Microbial colonisation in different soils of Surtsey and diversity analysis of its subsurface microbiota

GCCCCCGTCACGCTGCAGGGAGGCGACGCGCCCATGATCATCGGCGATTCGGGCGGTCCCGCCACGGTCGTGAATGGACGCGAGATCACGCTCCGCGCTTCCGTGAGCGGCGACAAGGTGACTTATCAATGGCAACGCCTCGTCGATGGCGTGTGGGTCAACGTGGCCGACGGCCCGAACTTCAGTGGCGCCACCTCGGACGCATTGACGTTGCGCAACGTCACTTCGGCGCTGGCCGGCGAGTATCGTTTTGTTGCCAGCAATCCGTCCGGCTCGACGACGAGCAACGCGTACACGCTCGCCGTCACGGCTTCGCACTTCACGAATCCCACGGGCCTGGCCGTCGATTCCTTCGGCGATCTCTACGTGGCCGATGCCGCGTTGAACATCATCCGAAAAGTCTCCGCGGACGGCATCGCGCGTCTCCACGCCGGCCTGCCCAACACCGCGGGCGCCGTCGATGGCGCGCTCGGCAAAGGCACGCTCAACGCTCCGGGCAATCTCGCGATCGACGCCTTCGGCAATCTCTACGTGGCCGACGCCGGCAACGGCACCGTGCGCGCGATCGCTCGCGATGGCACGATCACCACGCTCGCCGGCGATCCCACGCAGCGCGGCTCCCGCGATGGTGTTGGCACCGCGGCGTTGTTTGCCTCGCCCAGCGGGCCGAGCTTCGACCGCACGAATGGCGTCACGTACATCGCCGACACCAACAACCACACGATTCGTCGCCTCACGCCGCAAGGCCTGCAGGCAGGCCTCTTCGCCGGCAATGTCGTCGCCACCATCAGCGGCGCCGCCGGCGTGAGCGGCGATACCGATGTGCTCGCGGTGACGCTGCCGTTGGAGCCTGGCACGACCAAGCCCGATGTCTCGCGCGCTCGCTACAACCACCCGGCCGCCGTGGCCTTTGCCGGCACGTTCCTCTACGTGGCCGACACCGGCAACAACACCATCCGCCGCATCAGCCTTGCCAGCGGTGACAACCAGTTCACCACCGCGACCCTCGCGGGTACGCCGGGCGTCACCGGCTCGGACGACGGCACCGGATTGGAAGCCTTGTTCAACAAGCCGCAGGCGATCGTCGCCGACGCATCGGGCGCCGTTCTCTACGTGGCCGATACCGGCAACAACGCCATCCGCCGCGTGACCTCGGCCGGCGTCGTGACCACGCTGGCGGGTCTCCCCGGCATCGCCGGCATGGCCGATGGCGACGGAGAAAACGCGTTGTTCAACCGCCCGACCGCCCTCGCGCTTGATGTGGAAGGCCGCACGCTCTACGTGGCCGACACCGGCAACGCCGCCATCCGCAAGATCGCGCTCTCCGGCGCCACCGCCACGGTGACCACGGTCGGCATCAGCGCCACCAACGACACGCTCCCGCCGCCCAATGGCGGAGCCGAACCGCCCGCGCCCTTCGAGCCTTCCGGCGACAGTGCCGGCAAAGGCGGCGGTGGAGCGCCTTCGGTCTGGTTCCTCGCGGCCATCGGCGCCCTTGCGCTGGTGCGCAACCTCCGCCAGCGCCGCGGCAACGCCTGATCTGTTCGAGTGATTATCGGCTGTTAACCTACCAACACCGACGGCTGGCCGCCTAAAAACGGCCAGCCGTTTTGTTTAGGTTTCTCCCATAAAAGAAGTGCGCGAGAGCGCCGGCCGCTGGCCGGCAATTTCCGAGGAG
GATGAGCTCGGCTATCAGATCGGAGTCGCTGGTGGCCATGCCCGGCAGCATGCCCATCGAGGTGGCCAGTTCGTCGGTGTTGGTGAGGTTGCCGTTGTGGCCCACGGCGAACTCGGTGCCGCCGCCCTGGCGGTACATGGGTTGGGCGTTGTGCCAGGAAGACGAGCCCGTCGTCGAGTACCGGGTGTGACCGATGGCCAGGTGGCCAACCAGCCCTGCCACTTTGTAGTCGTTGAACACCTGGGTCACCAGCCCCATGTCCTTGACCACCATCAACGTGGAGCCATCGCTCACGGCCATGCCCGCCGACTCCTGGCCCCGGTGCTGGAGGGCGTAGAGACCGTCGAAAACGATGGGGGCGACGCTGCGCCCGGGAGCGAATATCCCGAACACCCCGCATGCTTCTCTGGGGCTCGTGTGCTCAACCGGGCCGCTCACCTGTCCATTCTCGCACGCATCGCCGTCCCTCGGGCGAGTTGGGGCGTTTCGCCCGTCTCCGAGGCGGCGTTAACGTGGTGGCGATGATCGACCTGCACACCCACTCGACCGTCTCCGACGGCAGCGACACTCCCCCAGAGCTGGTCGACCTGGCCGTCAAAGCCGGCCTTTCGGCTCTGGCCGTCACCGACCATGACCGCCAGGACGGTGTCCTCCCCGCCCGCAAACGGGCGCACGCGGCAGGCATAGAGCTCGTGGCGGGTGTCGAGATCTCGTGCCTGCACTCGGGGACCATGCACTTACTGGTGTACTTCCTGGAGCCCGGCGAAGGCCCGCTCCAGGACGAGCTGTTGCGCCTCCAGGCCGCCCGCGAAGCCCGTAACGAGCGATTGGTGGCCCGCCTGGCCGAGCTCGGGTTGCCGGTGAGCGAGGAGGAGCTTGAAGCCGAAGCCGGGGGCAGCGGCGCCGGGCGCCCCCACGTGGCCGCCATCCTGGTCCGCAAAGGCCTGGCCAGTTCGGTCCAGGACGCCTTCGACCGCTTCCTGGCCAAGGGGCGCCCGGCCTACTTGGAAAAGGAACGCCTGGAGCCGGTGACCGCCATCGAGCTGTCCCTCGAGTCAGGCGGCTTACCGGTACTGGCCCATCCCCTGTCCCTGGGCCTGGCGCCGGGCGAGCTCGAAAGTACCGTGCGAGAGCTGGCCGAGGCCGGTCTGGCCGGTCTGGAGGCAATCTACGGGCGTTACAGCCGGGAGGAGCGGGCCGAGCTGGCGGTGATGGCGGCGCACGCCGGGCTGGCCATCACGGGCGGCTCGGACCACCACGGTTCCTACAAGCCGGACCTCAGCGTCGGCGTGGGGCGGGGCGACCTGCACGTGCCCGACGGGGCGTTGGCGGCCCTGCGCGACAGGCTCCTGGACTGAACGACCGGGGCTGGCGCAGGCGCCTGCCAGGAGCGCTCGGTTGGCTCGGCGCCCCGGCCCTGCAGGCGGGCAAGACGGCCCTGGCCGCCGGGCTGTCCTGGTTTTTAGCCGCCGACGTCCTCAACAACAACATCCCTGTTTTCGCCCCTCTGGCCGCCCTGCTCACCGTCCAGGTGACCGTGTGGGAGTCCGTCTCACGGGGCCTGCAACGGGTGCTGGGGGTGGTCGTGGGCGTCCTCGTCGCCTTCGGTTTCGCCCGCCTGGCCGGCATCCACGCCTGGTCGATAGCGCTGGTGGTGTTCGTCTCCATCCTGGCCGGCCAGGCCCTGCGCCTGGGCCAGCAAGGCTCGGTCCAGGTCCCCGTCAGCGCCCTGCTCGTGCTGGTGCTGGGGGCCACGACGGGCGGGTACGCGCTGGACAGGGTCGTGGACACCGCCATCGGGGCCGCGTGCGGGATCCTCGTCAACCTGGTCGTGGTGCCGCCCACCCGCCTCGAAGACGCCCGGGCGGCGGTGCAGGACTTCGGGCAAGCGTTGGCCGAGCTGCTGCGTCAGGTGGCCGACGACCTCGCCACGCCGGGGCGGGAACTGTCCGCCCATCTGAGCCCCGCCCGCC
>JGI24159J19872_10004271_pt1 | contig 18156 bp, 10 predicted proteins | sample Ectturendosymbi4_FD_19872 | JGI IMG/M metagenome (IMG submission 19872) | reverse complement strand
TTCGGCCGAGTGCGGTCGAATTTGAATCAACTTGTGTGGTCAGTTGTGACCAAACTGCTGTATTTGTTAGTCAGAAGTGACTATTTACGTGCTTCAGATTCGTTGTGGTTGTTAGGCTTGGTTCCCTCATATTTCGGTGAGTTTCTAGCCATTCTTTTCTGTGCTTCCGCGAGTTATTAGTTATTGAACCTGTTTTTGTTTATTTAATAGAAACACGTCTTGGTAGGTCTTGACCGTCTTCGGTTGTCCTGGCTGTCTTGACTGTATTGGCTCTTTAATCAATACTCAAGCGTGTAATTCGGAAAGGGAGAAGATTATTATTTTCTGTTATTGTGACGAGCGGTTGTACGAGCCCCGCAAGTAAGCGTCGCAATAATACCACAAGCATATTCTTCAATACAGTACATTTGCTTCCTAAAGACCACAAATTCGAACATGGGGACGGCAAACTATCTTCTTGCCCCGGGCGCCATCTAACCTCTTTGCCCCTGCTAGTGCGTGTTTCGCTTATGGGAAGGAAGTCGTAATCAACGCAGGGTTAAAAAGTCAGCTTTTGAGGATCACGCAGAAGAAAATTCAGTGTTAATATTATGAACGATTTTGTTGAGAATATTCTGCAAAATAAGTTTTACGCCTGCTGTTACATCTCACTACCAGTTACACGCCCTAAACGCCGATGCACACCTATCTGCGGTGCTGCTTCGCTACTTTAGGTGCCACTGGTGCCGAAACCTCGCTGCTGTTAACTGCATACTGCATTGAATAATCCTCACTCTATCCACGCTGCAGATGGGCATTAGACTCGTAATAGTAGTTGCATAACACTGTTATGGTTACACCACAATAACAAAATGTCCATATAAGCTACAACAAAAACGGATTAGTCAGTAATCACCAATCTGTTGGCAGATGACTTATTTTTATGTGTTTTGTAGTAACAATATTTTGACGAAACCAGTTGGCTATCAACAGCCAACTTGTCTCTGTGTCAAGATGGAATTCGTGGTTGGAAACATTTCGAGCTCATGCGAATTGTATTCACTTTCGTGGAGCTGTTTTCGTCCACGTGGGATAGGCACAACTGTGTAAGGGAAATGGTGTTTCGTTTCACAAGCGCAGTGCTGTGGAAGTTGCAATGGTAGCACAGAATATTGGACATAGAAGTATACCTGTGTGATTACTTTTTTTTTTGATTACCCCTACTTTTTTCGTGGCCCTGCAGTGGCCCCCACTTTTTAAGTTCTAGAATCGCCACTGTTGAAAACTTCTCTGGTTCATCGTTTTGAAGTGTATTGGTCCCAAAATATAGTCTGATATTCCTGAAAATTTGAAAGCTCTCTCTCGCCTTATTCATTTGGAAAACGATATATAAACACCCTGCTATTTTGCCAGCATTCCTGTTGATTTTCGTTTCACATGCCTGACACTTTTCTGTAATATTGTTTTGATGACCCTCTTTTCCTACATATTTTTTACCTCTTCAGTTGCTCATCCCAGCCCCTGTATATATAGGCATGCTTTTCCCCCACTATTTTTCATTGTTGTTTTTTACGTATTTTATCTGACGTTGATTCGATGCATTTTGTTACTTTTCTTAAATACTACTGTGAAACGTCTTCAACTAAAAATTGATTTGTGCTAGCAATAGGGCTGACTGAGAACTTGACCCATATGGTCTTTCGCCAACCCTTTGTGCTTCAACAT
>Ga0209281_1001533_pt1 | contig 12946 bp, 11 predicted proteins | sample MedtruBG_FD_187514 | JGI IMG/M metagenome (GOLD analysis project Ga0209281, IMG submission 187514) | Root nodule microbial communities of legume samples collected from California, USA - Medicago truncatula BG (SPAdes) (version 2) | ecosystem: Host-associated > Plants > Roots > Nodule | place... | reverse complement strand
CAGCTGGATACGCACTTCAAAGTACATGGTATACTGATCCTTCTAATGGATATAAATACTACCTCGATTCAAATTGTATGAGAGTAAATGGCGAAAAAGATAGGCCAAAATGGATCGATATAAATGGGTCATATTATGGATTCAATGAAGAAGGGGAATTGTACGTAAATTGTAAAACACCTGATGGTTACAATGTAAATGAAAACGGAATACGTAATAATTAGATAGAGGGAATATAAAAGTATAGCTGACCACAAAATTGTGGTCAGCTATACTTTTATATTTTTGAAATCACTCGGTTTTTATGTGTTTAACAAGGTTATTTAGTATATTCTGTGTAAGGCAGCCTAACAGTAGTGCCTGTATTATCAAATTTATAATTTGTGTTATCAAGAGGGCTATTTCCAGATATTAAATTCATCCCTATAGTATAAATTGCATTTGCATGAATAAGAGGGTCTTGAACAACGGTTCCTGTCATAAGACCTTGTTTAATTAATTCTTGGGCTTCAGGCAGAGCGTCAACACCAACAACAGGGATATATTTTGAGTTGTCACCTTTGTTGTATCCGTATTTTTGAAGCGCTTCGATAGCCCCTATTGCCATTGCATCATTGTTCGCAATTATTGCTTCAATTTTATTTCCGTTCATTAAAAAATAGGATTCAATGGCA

Although prokaryotes such as bacteria and blue-green algae were the first colonisers on Surtsey, most studies have been focusing on colonization of plants and animal and less on microbial succession. To explore surface colonization and the influence of nutrients on numbers of bacteria, we collected 45 samples from different soils around the island. Total viable bacterial counts were performed with plate count at 22°, 30° and 37°C for all soil samples. Selected samples were also tested for faecal and anaerobic bacteria at 30°C and colonisation of pathogenic bacteria i.e. Salmonella, Campylobacter and Listeria. The amount of organic matter and nitrogen was measured. To explore subsurface microbial colonisation we collected subsurface samples from a borehole. Diversity analysis of uncultivated biota was performed by 16S rRNA gene sequence analysis. Correlation was observed between the nutrient deficits and the number of microorganisms in soil samples. The lowest number of bacteria (1x104-1x105/g) was detected in pumice but the count was significant higher (1x106-1x109/g) in vegetated soil or pumice with bird drop. The number of faecal bacteria correlated to higher numbers of bacteria and soil. Bacteria belonging to Enterobacteriaceae were only detected in vegetated and sample containing bird drop. No pathogenic microbes were detected in any selected sample. Both bacteria and archaea were detected in the subsurface samples collected at 145m and 172m depth at 80°C and 54°C respectively. The microbiota sequences showed low affiliation to known 16S rRNA gene sequences.